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Boskalis is a global market leader in the field of dredging and inland infrastructure, offshore energy and salvage, with a track record of success spanning over 100 years. Boskalis contacted 2G Robotics for assistance in conducting subsea 3D laser scans of the internal surfaces of 2 offshore wind monopiles.

In some cases, the monopiles have encountered buckling and other deformation. These needed to be quantified, analyzed and recorded.

The equipment used in these scans included:

  • 2G Robotics ULS-200 Laser Scanner
  • iXSea Rovins Inertial Navigation System
  • Paroscientific Digiquartz Depth Sensor
  • Valeport Altimeter
  • Aqua Vision Surveyor SD Camera

The 2G Robotics ULS-200 was attached to a steel bracket, mounted under a cutting tool. The tool was lowered into place, where it would scan the interior of the pile. The ULS-200 takes a single profile every 0.018 degrees for a full 360 degrees, before being shifted up or down to the next position.

The duration of each scan was dependent on the desired amount of filtering, with most scans requiring less than 15 minutes.

The ULS-200 operates by emitting a 50 degree laser swath, calculating the position of 480 points along a line projected on the target before incrementing to a new angle. This process is repeated until a full 3D point cloud representation of the area surrounding the scanner is generated.

A common use case is to perform a series of overlapping 3D scans, and then register them in post-processing.

To ensure faster processing and more accurate alignment, the previously mentioned tools were integrated with the ULS-200.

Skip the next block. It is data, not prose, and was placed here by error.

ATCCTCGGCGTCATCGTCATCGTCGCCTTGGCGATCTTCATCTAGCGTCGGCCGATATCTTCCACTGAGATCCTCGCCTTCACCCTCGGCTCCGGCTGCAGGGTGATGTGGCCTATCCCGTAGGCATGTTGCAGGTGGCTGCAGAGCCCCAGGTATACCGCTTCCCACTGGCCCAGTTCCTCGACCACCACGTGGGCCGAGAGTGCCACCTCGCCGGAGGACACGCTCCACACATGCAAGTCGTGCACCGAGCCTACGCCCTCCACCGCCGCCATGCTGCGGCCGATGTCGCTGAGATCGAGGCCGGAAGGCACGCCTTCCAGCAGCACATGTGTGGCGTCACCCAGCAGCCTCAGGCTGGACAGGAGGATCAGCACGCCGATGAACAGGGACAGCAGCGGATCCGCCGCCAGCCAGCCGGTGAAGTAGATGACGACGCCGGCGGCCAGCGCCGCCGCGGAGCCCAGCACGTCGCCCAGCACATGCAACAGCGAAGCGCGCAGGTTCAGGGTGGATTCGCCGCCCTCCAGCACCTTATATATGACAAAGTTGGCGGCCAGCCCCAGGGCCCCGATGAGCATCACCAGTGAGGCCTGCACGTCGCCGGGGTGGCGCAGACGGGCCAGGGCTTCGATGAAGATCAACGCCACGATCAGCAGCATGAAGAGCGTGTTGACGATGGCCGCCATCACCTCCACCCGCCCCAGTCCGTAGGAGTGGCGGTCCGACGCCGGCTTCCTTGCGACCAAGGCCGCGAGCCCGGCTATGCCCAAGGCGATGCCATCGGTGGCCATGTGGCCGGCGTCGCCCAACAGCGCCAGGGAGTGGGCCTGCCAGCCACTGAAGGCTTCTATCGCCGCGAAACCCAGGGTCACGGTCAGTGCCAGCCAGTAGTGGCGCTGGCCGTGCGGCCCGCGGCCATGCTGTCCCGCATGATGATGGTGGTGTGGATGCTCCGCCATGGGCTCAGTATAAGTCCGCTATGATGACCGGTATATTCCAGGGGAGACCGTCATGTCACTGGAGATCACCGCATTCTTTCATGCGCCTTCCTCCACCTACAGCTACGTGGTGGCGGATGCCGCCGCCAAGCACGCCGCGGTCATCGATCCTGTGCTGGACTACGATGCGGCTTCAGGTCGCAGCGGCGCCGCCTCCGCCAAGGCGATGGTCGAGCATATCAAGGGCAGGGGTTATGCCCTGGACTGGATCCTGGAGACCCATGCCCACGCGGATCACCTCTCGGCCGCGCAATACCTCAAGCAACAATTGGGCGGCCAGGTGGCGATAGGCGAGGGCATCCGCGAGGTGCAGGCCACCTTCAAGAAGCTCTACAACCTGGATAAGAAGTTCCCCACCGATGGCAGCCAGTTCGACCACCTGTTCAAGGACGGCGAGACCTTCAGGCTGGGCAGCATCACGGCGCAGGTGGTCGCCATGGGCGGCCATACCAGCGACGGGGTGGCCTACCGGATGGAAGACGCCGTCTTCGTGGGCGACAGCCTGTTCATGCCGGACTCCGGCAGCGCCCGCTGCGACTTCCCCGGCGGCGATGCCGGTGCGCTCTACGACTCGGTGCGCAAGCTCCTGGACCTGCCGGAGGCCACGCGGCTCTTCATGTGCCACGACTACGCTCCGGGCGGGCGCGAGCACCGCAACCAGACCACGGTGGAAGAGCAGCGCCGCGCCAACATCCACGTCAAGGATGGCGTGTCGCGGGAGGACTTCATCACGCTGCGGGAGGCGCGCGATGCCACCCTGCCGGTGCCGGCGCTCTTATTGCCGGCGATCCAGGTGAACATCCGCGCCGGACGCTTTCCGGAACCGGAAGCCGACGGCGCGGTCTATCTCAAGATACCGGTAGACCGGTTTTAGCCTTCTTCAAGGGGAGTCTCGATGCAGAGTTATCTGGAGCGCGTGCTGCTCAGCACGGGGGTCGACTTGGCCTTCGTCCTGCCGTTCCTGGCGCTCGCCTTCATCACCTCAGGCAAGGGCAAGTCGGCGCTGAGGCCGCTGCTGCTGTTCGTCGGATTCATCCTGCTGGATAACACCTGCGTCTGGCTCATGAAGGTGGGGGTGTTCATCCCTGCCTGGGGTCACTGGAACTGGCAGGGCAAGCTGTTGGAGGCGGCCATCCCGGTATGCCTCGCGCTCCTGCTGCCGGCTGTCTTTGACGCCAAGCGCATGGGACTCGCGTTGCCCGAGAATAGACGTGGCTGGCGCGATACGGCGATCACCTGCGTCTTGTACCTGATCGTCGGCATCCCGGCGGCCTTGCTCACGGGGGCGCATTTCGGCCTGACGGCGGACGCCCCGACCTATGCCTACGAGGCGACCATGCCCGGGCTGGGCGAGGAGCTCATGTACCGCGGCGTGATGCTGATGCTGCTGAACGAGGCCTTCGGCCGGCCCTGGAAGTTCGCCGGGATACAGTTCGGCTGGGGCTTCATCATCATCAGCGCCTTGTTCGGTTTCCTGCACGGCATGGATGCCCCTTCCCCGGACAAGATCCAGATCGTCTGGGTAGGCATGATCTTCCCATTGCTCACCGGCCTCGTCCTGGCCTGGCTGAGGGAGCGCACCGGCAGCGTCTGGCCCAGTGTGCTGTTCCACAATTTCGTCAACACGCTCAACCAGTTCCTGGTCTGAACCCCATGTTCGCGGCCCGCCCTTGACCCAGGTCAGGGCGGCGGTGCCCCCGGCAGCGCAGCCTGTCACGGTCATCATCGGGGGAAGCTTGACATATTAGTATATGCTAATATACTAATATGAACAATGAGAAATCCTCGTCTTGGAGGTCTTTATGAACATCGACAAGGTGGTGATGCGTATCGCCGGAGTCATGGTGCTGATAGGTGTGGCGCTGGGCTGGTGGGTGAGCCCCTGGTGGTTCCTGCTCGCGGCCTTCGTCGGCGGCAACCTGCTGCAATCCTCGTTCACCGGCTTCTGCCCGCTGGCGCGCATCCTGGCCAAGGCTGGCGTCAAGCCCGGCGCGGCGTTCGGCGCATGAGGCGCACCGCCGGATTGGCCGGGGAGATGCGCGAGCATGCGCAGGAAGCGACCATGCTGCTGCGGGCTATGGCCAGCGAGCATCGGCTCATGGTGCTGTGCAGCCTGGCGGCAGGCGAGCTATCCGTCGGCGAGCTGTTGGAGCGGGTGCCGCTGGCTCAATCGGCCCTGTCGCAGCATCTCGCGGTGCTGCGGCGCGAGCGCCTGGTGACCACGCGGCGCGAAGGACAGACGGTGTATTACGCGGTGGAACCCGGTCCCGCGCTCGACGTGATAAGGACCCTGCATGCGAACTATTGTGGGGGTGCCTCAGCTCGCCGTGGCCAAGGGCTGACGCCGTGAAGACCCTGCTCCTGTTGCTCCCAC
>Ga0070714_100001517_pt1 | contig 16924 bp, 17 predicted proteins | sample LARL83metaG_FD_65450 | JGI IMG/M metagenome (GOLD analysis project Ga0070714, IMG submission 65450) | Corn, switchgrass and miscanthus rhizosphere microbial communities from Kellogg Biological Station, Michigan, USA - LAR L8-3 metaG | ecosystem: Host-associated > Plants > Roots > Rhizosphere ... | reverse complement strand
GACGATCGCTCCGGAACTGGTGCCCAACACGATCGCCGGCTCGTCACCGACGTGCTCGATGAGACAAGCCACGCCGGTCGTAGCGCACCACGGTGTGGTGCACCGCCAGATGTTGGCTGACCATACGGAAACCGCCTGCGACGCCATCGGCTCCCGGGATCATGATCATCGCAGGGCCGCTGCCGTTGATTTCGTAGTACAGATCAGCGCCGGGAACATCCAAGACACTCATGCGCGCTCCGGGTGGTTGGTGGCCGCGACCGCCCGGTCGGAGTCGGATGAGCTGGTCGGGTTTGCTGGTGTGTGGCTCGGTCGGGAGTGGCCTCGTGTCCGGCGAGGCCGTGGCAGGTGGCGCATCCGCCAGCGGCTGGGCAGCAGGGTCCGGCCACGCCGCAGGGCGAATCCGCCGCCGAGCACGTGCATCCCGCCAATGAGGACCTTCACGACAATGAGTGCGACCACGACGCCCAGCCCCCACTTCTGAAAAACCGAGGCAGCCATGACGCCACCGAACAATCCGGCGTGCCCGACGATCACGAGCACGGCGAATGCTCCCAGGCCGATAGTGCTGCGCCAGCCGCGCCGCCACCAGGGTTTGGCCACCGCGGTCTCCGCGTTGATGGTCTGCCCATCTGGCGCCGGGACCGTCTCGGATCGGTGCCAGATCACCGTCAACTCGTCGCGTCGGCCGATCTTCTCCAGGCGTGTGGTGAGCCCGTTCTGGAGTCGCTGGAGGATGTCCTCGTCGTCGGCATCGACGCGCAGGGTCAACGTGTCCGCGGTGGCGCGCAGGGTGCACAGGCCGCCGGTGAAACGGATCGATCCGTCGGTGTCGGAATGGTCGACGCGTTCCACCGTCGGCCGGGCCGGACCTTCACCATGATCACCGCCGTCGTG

A sound velocity profile through the water column was recorded prior to scanning, in order for the online acquisition software to convert raw pressure to depth. The depth readings were reduced using real time tide data to establish Mean Sea Level heights.

The first scan of each pile was carried out at the highest possible section allowed by the cutting-tool’s hoisting-wire setup, before lowering the cutting tool down to a meter above the drilled seabed depth.

The camera and altimeter were used to ascertain when the laser was close to the seabed. Static scans were carried out every 0.5m where the pile showed significant deformation and at 0.75m steps where the pile returned to the normal circular shape. Each scan covers a 1.27m vertical section, thus giving 100% coverage of the pile in between top and bottom values.

During scanning, the survey-bracket was immobilised by forcing the bracket-cylinders against the pile-surface. To check stability the MRU pitch / roll / heading was logged and checked continuously during the measurements.

The data was fed up to the vessel through a cable, and acquired using 2G Robotics’ proprietary ScanSoft program.

A control survey was carried out above water prior to the measurement, using a section of spare pile . This control survey provided a baseline for what a pipe would look like without deformation, in order to establish the practical error.

This image shows the benchmark scan, and the diameters across various points. The theoretical inner diameter of the pile is 2.598m.

The following image shows how the ovality observed in Pile 2, compared to the benchmark scan.

The following image shows the ovality observed by measuring the diameter across various points on Pile 2, at the site of the observed deformation. They range from 2.43 to 2.61 meters, for a difference of 18cm between the widest and narrowest axes. Compare this to the benchmark pile, where the widest and narrowest axes differ by less than 1cm.

The following image shows a 3D point cloud of the pile, which can be rotated for qualitative analysis and exploration. In this image, plastic deformation can be seen on the pile.

As this example demonstrates, the USL-200 – when combined with other measurement and navigation tools – provides a fast and cost-effective means for collecting large amounts of high-resolution quantitative and qualitative metrology data for wind monopile inspection.

 
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